Confidence in the upcoming OilMarkets
Profits Galore, but no words about climate change
Amsterdam, 20 feb 2023– US-based private financial and investment company, The Motley Fool, says ExxonMobil’s fifth development project off the coast of Guyana is a clear indication of the major’s confidence in the oil market.
The Uaru development, set to deliver first oil in 2027, is expected to cost around 27% more than the last Guyana project.
“It’s a massive undertaking for the company (Exxon) and its partners, Hess and CNOOC, representing a bold bet on the oil market’s future,” The Motley Fool said in an analysis by Matthew DiLallo, published on January 18.
The project, which will produce at a steady rate for two decades, is now estimated to cost US$12.683 billion (GY$2.638 trillion).
The oil company adds third reservoir target to massive Uaru development.
The oil major and its partners have already committed to invest $30 billion to build the first four Guyana projects. Exxon is the operator and is funding 45% of the capital investment. Hess holds a 30% stake, and CNNOC is a 25% partner. The fifth project would increase their Guyana production capacity to 1.2 million bpd by 2027.
“That puts them on pace to triple their output from last year’s total within the next few years,” The Motley Fool stated.
Guyana has been a game-changer for Exxon and Hess. The companies made their first offshore discovery at the Stabroek Block in 2015 and started producing in 2019. Exxon has made more than 30 discoveries, uncovering an estimated 11 billion barrels of oil equivalent. Guyana believes there’s more crude underneath its waters and estimates its resources to be as much as 25 billion barrels. It’s planning to auction off more acreage licenses to entice other companies to explore off its shores.
Dutch/Belgium company to supply 24 jumpers for us$ 12 billion Uaru project.
“ExxonMobil’s strategy to continue investing in oil and natural gas projects has paid big dividends over the past year,” The Motley Fool said. “It has capitalized on its growing production from low-cost regions like Guyana to cash in on higher prices, and set a quarterly profit record of $19.7 billion in Q3.”
Uaru will be the largest ever project to date, offshore Guyana, by cost and volume of resources to be produced.
There maybe a catch as Guyana could export gas from the upcoming Uaru project.
The project scope includes drilling approximately 38-63 development wells, installation and operation of subsea umbilicals, risers, and flowlines (SURF) equipment; installation and operation of a floating production, storage, and offloading (FPSO) vessel; and ultimately, project decommissioning.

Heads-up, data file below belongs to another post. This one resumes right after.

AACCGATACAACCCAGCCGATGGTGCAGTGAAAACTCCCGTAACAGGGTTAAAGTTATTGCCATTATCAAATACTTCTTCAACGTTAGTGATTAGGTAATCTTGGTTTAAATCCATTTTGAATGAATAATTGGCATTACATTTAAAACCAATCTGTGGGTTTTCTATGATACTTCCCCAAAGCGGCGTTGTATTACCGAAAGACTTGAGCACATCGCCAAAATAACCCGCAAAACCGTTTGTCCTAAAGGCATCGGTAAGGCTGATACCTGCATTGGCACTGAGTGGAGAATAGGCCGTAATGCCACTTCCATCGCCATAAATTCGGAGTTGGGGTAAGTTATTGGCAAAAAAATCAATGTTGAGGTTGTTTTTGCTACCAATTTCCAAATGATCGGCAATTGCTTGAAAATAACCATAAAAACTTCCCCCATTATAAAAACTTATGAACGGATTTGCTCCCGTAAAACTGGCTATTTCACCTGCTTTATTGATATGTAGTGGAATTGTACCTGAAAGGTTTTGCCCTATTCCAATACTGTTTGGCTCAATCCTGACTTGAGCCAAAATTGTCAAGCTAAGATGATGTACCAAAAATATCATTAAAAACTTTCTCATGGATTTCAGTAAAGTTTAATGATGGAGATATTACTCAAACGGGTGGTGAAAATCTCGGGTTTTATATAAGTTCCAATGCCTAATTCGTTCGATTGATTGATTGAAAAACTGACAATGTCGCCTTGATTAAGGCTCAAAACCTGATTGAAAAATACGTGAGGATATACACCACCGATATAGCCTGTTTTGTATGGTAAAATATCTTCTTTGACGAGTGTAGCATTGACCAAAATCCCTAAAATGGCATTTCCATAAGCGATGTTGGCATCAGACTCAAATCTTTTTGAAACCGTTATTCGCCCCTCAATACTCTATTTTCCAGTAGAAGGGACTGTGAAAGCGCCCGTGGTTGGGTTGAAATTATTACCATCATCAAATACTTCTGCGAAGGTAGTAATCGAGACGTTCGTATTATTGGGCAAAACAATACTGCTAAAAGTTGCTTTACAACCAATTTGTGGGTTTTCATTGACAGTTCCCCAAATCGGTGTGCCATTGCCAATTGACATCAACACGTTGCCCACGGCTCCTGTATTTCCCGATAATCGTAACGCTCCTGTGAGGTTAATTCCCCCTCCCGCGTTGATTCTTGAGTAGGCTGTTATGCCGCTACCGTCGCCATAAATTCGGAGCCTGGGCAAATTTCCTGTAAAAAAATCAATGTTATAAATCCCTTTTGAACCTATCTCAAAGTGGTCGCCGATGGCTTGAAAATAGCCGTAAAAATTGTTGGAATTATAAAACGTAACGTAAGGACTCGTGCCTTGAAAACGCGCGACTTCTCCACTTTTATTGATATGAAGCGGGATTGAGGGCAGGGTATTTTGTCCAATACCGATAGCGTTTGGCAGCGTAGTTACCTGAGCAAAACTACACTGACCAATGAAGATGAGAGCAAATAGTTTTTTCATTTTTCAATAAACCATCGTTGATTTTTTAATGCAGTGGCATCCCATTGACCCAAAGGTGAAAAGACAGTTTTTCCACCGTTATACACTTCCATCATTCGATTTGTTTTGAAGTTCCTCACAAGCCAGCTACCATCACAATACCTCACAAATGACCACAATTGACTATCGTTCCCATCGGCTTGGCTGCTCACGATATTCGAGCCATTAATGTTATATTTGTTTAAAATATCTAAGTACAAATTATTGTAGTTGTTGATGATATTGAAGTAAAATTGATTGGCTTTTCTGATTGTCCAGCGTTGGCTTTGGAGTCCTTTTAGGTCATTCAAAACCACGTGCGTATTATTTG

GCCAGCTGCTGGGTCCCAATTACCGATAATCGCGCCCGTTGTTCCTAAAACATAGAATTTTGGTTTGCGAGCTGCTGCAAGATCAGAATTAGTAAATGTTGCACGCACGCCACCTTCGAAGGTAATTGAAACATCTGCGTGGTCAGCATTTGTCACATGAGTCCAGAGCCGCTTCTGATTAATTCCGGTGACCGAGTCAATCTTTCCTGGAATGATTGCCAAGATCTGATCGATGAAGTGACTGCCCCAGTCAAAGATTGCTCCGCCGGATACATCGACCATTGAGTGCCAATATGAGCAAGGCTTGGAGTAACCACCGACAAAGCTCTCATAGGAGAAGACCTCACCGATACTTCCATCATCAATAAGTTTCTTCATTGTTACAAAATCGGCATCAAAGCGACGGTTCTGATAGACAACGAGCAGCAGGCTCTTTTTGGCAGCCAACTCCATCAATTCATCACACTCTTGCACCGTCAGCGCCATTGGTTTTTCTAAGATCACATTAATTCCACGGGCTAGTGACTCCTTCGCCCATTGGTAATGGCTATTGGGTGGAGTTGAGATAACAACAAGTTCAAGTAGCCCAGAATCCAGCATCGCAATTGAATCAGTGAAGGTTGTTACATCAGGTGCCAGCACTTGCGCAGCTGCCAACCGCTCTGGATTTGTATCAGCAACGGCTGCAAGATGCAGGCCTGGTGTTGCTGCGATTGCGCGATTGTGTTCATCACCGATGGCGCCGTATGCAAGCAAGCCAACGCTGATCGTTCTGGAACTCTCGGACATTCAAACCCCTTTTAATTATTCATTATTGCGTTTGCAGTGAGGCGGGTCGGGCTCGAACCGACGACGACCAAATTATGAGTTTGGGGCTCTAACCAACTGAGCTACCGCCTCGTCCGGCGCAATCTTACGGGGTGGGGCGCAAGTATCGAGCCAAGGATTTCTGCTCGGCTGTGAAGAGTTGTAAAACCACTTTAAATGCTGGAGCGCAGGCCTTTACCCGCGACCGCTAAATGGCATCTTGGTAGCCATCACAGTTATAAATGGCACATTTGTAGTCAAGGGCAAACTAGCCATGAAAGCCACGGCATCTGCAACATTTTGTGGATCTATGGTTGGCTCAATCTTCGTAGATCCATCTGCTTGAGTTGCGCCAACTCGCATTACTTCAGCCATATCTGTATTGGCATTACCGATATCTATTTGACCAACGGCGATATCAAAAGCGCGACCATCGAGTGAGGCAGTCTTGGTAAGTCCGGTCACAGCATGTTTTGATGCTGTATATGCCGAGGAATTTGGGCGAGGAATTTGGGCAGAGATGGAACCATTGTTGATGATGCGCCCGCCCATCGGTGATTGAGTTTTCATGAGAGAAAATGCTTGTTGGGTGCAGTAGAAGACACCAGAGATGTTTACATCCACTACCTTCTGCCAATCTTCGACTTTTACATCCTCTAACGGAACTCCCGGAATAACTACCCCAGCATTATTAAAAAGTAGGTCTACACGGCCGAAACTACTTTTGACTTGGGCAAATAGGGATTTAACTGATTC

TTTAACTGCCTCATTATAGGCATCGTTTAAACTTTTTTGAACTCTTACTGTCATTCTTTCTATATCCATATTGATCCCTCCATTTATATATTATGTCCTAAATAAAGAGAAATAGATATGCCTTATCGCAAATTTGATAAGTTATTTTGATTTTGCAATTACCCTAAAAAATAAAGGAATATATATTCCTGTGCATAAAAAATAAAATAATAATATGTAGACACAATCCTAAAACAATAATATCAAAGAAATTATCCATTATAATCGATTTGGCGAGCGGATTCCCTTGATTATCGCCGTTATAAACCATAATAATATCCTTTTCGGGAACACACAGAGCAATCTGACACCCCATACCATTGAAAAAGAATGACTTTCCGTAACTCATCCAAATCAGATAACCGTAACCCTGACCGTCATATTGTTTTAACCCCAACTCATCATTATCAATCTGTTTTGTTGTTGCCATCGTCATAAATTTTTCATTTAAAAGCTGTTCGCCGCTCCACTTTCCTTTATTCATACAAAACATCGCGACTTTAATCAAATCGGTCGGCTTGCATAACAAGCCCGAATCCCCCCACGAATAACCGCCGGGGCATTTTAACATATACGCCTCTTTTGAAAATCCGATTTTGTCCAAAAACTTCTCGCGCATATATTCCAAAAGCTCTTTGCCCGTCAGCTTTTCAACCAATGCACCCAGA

Guyana plans to spend a little over 50% of its oil windfall revenues over the years 2023-2026, on national development priorities heavily geared toward modernising public infrastructure and improving vital social services.
The expenditure projections are included in the government’s 2023 budget proposal, which was tabled in the Guyana Parliament las Monday by Minister of Finance, Dr. Ashni Singh.
The budget the Minister tabled is valued at GY$781.9 billion, of which 26.7% (+/- 1 billion us$ will come from Guyana’s oil fund. This makes for the second year of spending of oil revenues, after us$ 607 million supported the 2022 budget.
Table shows actual and projected Natural Resource Fund inflows and withdrawals
The government expects to receive US$1.66 billion from oil sales, royalties, and interest in 2023. Expected inflows into the Natural Resource Fund will increase gradually to US$2.16 billion in 2024, US$2.47 billion in 2025, and US$2.78 billion in 2026.
The formula that is used to calculate allowable withdrawals in any given year, allows for significant savings. As spending increases, there will be a corresponding increase in savings through 2026. The government expects to withdraw US$1.16 billion in 2024, US$1.26 billion in 2025, and US$1.27 billion in 2026. The savings balance in the fund by the end of 2026 is projected to be US$5.65 billion. By this time, total spending from the Fund since the first withdrawal in 2022 is projected to be US$5.29 billion.
Authorities have emphasized a policy of investing revenues in capital projects while rejecting calls by some sections of the society for cash transfers to be made to every household. Just Tuesday, President Dr. Mohamed Irfaan Ali said that that is the worst thing the government can do for the country, and that it would be the quickest way to afflict Guyana with the Dutch Disease.